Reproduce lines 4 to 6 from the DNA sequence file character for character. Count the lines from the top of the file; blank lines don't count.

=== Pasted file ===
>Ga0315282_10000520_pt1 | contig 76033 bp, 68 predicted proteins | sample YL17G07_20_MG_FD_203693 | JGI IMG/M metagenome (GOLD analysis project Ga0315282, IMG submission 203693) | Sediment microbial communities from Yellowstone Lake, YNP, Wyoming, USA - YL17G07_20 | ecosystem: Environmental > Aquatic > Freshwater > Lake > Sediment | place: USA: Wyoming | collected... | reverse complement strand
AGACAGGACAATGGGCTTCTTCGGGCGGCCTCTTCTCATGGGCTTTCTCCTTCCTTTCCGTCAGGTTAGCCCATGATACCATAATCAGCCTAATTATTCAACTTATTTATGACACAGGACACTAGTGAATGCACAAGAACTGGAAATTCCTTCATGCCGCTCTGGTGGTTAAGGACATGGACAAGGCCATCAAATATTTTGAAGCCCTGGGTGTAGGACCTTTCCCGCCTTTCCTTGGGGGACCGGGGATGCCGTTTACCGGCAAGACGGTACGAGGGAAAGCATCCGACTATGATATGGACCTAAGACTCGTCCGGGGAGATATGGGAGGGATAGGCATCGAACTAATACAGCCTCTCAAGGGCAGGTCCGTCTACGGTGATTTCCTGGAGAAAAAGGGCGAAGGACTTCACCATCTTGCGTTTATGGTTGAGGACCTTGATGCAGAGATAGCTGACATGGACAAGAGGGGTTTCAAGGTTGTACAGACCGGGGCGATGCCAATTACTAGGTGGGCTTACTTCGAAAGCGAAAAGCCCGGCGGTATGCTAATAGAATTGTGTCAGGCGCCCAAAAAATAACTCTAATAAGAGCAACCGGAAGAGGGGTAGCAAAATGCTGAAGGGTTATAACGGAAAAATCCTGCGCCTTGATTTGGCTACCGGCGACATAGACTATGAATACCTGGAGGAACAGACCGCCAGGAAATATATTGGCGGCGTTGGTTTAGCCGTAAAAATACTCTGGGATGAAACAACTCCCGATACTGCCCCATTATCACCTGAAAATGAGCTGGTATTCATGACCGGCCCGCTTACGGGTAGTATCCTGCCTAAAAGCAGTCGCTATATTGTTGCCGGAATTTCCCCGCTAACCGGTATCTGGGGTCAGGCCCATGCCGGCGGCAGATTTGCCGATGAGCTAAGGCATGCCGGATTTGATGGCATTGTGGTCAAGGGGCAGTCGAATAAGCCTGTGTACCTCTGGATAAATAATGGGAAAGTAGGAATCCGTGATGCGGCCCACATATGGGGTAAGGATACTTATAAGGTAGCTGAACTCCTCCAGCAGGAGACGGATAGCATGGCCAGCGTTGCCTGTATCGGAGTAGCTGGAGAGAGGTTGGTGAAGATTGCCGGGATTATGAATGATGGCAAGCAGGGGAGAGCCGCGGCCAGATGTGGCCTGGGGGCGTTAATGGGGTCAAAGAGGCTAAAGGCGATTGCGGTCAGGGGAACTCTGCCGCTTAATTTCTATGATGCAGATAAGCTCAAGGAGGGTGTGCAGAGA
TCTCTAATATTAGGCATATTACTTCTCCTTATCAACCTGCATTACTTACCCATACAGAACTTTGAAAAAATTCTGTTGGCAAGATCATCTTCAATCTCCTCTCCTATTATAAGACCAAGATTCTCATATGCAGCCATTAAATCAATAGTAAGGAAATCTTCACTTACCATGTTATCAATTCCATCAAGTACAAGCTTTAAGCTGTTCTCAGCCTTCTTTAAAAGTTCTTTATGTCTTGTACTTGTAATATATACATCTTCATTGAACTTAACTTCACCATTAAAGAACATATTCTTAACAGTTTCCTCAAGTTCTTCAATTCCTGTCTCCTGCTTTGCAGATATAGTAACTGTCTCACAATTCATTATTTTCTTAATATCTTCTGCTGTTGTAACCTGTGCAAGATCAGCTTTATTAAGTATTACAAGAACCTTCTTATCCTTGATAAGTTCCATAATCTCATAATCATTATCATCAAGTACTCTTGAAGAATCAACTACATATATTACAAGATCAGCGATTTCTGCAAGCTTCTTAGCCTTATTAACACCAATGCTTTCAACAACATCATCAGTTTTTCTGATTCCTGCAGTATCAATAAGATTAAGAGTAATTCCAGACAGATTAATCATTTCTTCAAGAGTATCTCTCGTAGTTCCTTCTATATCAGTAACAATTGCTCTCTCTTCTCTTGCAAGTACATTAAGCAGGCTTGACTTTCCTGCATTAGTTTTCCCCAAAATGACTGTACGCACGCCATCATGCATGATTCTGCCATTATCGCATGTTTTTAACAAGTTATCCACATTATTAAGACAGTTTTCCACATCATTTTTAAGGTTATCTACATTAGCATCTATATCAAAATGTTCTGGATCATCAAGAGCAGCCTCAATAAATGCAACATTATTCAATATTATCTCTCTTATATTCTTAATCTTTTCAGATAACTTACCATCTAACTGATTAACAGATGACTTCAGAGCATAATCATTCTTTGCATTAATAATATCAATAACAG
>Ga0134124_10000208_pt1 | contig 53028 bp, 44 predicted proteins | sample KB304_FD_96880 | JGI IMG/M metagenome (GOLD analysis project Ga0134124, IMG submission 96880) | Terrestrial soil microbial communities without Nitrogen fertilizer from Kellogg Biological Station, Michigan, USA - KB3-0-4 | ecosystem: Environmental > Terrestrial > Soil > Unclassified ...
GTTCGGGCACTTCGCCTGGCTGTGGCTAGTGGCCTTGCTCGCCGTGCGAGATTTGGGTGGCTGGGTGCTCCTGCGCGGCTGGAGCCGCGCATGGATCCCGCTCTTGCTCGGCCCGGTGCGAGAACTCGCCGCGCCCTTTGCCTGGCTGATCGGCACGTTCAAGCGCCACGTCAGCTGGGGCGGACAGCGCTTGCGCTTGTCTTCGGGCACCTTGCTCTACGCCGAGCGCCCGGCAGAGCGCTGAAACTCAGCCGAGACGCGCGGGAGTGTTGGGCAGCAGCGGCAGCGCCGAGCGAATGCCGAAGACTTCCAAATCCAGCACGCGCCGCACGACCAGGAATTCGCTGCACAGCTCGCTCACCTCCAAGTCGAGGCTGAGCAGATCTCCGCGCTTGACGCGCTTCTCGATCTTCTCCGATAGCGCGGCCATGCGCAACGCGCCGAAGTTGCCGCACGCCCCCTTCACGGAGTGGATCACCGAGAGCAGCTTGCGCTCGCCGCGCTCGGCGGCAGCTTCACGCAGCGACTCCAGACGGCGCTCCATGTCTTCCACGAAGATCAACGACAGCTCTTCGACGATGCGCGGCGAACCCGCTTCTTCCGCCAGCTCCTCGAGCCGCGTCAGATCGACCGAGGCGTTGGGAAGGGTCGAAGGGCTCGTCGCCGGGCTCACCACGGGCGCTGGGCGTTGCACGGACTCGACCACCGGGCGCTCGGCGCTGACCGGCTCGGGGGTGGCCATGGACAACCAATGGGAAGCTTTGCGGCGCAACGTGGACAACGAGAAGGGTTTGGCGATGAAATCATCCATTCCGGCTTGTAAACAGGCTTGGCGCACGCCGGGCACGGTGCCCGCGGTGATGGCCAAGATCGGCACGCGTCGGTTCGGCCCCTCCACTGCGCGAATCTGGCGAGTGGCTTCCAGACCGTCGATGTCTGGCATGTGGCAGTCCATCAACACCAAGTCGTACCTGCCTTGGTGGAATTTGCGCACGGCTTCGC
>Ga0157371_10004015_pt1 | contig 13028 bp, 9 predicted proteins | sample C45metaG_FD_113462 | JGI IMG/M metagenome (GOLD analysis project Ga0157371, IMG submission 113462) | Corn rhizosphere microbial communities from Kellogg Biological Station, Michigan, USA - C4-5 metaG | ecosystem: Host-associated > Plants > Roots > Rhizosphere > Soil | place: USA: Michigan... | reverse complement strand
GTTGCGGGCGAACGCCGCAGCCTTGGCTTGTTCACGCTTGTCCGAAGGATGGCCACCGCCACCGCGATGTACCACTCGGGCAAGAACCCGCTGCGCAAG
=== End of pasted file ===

>Ga0134124_10000208_pt1 | contig 53028 bp, 44 predicted proteins | sample KB304_FD_96880 | JGI IMG/M metagenome (GOLD analysis project Ga0134124, IMG submission 96880) | Terrestrial soil microbial communities without Nitrogen fertilizer from Kellogg Biological Station, Michigan, USA - KB3-0-4 | ecosystem: Environmental > Terrestrial > Soil > Unclassified ...
GTTCGGGCACTTCGCCTGGCTGTGGCTAGTGGCCTTGCTCGCCGTGCGAGATTTGGGTGGCTGGGTGCTCCTGCGCGGCTGGAGCCGCGCATGGATCCCGCTCTTGCTCGGCCCGGTGCGAGAACTCGCCGCGCCCTTTGCCTGGCTGATCGGCACGTTCAAGCGCCACGTCAGCTGGGGCGGACAGCGCTTGCGCTTGTCTTCGGGCACCTTGCTCTACGCCGAGCGCCCGGCAGAGCGCTGAAACTCAGCCGAGACGCGCGGGAGTGTTGGGCAGCAGCGGCAGCGCCGAGCGAATGCCGAAGACTTCCAAATCCAGCACGCGCCGCACGACCAGGAATTCGCTGCACAGCTCGCTCACCTCCAAGTCGAGGCTGAGCAGATCTCCGCGCTTGACGCGCTTCTCGATCTTCTCCGATAGCGCGGCCATGCGCAACGCGCCGAAGTTGCCGCACGCCCCCTTCACGGAGTGGATCACCGAGAGCAGCTTGCGCTCGCCGCGCTCGGCGGCAGCTTCACGCAGCGACTCCAGACGGCGCTCCATGTCTTCCACGAAGATCAACGACAGCTCTTCGACGATGCGCGGCGAACCCGCTTCTTCCGCCAGCTCCTCGAGCCGCGTCAGATCGACCGAGGCGTTGGGAAGGGTCGAAGGGCTCGTCGCCGGGCTCACCACGGGCGCTGGGCGTTGCACGGACTCGACCACCGGGCGCTCGGCGCTGACCGGCTCGGGGGTGGCCATGGACAACCAATGGGAAGCTTTGCGGCGCAACGTGGACAACGAGAAGGGTTTGGCGATGAAATCATCCATTCCGGCTTGTAAACAGGCTTGGCGCACGCCGGGCACGGTGCCCGCGGTGATGGCCAAGATCGGCACGCGTCGGTTCGGCCCCTCCACTGCGCGAATCTGGCGAGTGGCTTCCAGACCGTCGATGTCTGGCATGTGGCAGTCCATCAACACCAAGTCGTACCTGCCTTGGTGGAATTTGCGCACGGCTTCGC
>Ga0157371_10004015_pt1 | contig 13028 bp, 9 predicted proteins | sample C45metaG_FD_113462 | JGI IMG/M metagenome (GOLD analysis project Ga0157371, IMG submission 113462) | Corn rhizosphere microbial communities from Kellogg Biological Station, Michigan, USA - C4-5 metaG | ecosystem: Host-associated > Plants > Roots > Rhizosphere > Soil | place: USA: Michigan... | reverse complement strand